Pink stated there currently wasn’t much sickness in Chinatown, “Chinamen pretty healthy. They hardly ever sick. When they sick they have colds, consumption and stomach trouble.” Pink noted that he treated a few non-Chinese patients too. He charged his patients based on what they were capable of paying, from maybe 50 cents for a poorer person to $2 for a wealthier one.   

The reporter asked for a prescription for a cold, and Pink wrote him one, telling him to take it to a Chinese drug store, where it would cost him 50 cents. He was supposed to take the medicine ten times a day, if he had a bad cold, and only five times if he had a less serious cold. The prescription was also said to be good for consumption and stomach trouble.

Pink described some of the herbs in the prescription, including: Chun fo too, which is like ginger and is included to warm a person; Hoot sut, to strengthen the belly; Mook hant, to drive away all pain; Hoy woo, which drive the medicine to all parts of the body; Fook sing, to strengthen the bladder; and Chun sor, to strengthen the kidneys. The writer inquired why he needed all of these different herbs for just a cold and Pink replied, a “man got to have his organs working well, if he have a cold,…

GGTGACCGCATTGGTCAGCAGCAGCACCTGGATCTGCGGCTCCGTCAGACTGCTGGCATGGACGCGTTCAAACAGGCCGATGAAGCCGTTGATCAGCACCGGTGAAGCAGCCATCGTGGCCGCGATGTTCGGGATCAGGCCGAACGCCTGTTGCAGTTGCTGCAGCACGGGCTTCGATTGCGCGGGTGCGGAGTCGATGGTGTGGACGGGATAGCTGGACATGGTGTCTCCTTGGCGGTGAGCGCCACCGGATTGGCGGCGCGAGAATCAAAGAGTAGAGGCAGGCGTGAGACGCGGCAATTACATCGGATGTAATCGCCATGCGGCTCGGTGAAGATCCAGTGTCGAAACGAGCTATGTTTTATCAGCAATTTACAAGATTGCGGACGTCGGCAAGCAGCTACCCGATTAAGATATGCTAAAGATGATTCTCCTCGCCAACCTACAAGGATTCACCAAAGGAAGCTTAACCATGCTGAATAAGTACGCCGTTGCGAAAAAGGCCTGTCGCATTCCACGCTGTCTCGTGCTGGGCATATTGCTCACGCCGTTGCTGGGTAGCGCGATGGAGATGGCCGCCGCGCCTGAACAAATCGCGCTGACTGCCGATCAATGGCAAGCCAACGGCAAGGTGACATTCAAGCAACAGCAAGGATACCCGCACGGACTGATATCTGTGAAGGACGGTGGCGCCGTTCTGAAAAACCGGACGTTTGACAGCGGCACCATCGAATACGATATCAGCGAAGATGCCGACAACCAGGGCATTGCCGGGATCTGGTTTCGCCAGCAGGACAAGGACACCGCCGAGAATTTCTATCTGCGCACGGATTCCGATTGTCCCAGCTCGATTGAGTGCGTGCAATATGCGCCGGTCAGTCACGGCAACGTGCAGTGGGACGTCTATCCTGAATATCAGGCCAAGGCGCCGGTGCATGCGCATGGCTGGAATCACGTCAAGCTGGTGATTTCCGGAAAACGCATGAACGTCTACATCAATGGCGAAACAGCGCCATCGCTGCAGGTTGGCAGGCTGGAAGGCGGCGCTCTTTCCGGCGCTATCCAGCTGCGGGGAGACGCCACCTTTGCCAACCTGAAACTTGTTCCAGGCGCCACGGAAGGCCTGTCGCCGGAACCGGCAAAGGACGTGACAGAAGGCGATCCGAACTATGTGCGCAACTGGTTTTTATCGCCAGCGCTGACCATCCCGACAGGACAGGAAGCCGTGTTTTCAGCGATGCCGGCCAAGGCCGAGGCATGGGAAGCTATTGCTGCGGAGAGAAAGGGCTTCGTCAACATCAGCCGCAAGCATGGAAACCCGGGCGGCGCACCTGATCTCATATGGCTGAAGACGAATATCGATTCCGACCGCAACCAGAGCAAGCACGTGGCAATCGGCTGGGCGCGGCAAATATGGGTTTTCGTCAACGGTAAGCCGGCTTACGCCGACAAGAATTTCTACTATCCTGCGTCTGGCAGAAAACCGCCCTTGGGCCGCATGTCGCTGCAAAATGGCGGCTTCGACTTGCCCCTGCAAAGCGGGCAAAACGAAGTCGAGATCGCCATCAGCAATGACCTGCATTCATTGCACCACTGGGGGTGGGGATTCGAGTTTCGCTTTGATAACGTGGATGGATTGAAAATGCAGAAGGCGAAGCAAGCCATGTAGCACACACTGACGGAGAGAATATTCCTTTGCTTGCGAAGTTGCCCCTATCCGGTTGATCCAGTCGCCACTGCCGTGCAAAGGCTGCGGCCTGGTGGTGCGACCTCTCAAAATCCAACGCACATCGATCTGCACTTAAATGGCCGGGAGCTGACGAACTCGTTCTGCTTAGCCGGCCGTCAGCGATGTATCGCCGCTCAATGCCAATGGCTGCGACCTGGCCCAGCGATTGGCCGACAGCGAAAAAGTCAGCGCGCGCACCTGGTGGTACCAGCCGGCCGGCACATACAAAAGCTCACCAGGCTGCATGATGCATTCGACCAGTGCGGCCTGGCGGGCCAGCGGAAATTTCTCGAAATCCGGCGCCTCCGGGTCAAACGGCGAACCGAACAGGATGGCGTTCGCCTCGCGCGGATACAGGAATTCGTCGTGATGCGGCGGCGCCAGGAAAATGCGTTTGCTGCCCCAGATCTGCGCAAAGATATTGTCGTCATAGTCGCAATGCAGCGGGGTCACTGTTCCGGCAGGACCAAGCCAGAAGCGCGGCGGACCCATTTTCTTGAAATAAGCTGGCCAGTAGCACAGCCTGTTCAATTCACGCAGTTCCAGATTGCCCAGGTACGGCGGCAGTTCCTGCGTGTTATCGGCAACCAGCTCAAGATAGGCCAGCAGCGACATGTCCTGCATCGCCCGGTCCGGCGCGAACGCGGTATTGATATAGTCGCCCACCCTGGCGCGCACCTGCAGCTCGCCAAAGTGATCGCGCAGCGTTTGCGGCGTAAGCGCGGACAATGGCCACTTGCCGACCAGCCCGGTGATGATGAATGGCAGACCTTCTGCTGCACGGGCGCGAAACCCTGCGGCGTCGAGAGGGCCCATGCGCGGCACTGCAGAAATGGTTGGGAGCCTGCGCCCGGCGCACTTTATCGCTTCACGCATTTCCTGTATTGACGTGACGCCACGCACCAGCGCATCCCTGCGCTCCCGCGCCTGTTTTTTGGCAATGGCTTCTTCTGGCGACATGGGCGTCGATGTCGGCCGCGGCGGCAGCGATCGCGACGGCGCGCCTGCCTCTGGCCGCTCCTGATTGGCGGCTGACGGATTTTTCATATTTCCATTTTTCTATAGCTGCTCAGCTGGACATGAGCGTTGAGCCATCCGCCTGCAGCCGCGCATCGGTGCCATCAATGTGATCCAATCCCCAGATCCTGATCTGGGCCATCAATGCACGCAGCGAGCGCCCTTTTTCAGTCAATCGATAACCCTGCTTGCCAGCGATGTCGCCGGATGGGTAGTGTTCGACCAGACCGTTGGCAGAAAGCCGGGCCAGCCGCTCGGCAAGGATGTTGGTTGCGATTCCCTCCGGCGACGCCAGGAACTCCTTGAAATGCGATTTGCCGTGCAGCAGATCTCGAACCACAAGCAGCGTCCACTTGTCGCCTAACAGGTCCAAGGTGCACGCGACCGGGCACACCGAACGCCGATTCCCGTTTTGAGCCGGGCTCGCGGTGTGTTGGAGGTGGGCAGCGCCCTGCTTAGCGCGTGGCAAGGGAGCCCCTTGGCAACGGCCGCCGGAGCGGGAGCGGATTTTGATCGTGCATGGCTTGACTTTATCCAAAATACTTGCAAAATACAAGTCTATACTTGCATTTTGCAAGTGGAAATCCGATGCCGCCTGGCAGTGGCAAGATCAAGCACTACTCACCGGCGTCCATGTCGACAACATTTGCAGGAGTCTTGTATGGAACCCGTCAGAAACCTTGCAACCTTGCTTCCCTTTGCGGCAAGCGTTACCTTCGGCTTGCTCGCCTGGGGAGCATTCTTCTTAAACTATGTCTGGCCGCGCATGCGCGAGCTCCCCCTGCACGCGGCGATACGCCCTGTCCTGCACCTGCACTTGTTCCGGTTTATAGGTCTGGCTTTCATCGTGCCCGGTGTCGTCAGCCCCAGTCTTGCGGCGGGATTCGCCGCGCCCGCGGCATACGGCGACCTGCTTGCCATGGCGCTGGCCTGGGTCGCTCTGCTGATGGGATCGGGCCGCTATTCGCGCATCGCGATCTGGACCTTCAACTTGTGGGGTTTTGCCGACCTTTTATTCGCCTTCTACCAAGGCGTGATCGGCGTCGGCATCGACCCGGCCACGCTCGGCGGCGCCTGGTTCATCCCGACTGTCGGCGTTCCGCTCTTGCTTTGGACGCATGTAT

The reporter concluded, “Yee Quok Pink is an admirable representative of a Chinese practitioner. He understands his business, is methodical, conservative and enlightened. He believes that too much medicine is often a greater harm than none at all. He believes that three-quarters of all the diseases which affect mankind would cure themselves if they were given the chance.” 

Pink's last thought, that many diseases cure themselves, is fascinating as a licensed physician, a white man, would say essentially the same thing in 1916, in his opposition to Chinese herbalism. I'll go into more detail about that physician later in this article.